How US Health Care Leaders are Responding to COVID-19 on Social Media

Right now, people everywhere are using social media to cope with isolation (i.e., #stayathome). Overall, the pace of news related to COVID-19 has become so rapid that social media feeds seem the only way to keep up with an ever-evolving reality. As a result, these platforms are so inundated with information, it can be difficult to distinguish misinformation or breakthrough the noise to connect with one another.

Now, more than ever, it is critical for health care leaders to communicate in the most effective ways.

Using MDigitalLife – W2O’s integrated online and offline health care data platform – we zoomed in, filtering more than 124M posts on Twitter related to COVID-19 or coronavirus from January 1 to March 17, 2020 for 330K posts from physicians, advocacy groups, and industry players. We then used our audience map to analyze the specific specialties, geographies, disease areas, and company types who engaged – and, ultimately, tied it all back to the “WHEN,” in an effort to understand the “SO WHAT.”

In a global health crisis that is evolving and advancing at an exponential rate, there is much to learn from the thought leaders and influencers who are engaging in the discussion. Understanding how physicians and advocacy groups are stepping up as leaders in the dialogue; how health care professionals and companies can be more effective in addressing the information and support needs of patient communities; and, what information health care stakeholders need and expect from biopharma and pharmaceutical companies to help them during this time.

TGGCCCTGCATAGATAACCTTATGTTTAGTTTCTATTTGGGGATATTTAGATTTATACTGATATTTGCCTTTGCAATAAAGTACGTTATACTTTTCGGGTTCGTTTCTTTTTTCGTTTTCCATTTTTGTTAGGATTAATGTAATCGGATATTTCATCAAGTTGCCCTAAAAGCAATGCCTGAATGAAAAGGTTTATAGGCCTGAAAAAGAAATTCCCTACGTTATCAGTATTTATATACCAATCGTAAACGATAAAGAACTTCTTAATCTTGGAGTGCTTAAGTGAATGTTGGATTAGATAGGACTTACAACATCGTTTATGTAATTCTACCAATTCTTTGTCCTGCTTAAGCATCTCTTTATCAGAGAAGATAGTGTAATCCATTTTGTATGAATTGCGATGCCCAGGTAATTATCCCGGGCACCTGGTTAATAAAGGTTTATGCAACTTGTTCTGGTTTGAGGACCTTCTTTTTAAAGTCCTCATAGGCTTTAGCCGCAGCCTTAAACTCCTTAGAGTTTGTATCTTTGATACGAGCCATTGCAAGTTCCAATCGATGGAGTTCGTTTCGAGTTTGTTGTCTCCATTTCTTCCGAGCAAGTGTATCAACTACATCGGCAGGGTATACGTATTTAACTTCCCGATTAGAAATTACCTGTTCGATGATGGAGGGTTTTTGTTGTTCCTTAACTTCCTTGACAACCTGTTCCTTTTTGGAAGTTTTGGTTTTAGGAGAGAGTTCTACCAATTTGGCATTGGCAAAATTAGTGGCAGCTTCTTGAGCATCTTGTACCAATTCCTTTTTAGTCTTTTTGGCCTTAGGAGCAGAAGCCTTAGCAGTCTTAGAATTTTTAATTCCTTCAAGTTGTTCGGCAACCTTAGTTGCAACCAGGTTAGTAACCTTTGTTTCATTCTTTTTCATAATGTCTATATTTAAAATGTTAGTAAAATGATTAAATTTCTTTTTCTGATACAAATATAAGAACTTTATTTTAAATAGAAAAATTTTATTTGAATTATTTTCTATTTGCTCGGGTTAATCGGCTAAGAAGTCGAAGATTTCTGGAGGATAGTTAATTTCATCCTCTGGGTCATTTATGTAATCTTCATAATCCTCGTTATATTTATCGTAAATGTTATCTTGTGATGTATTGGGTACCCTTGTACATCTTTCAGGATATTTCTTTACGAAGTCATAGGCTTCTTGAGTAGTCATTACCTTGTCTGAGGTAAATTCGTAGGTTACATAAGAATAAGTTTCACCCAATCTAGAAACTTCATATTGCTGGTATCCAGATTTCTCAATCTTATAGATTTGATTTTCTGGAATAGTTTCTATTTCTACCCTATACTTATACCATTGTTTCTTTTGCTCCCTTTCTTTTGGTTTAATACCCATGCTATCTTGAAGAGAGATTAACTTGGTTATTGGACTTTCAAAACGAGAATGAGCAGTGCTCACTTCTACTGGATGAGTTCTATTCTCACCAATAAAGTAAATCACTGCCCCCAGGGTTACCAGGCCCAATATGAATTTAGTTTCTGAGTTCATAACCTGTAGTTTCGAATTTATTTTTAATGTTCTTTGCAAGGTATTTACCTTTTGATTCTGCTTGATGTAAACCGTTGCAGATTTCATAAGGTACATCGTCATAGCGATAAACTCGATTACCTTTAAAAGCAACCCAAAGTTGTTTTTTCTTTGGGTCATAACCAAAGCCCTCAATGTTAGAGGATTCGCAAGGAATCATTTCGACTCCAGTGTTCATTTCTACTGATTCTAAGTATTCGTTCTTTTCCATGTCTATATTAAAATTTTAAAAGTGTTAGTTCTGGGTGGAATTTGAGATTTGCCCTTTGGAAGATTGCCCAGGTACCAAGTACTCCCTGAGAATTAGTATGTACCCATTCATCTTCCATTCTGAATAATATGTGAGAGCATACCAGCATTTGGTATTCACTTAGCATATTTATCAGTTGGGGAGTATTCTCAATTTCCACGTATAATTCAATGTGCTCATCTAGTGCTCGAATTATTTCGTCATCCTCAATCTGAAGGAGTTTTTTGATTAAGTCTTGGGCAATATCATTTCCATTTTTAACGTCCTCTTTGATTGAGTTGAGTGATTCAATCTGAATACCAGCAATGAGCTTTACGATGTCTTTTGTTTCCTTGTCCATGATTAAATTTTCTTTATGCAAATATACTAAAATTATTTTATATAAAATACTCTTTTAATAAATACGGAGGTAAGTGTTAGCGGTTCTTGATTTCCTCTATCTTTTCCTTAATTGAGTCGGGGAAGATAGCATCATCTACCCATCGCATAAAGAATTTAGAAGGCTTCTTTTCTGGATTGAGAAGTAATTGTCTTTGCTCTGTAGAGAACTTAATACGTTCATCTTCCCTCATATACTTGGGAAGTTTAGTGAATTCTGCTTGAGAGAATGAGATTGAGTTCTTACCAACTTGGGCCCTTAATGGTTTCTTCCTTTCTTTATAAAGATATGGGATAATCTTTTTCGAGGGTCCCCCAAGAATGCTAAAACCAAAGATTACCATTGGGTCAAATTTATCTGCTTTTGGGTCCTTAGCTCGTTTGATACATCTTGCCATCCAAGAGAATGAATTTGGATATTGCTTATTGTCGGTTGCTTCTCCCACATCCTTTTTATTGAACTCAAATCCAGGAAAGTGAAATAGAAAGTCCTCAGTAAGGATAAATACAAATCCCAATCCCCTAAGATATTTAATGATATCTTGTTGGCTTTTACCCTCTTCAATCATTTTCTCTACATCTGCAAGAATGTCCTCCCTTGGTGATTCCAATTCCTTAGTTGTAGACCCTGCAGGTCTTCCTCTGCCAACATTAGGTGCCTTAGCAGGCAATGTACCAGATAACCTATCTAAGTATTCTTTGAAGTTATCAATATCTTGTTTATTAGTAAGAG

Here are nine insights we found from our data:

1. May the real coronavirus expert please stand up? Abundance of expert voices blur out the real-time facts.

Physicians and advocacy groups are using social media to call on their peers, media, and health care leaders to share their perspective on the evolving situation while caveating that they are not coronavirus experts (so that too much stock isn’t placed in an opinion from a non-expert that could quickly become outdated).

One of the first coronavirus tweets (January 2020) from a US physician, a professor of emergency medicine at a major research hospital, said: “Good news is no documented person-to-person spread, and no health care worker cases.”

As another physician put it: “Lots of misinformation about #coronavirus. What can we do? First, if you’re a general #globalhealth person, make it clear to your followers that this doesn’t make you a #coronavirus expert! I’ll start. I don’t know much about this disease.”

2. Infectious disease and emergency medicine experts are not the only one’s engaging – from cardiologists to oncologists, pediatricians and dermatologists – specialists are working to understand the impact.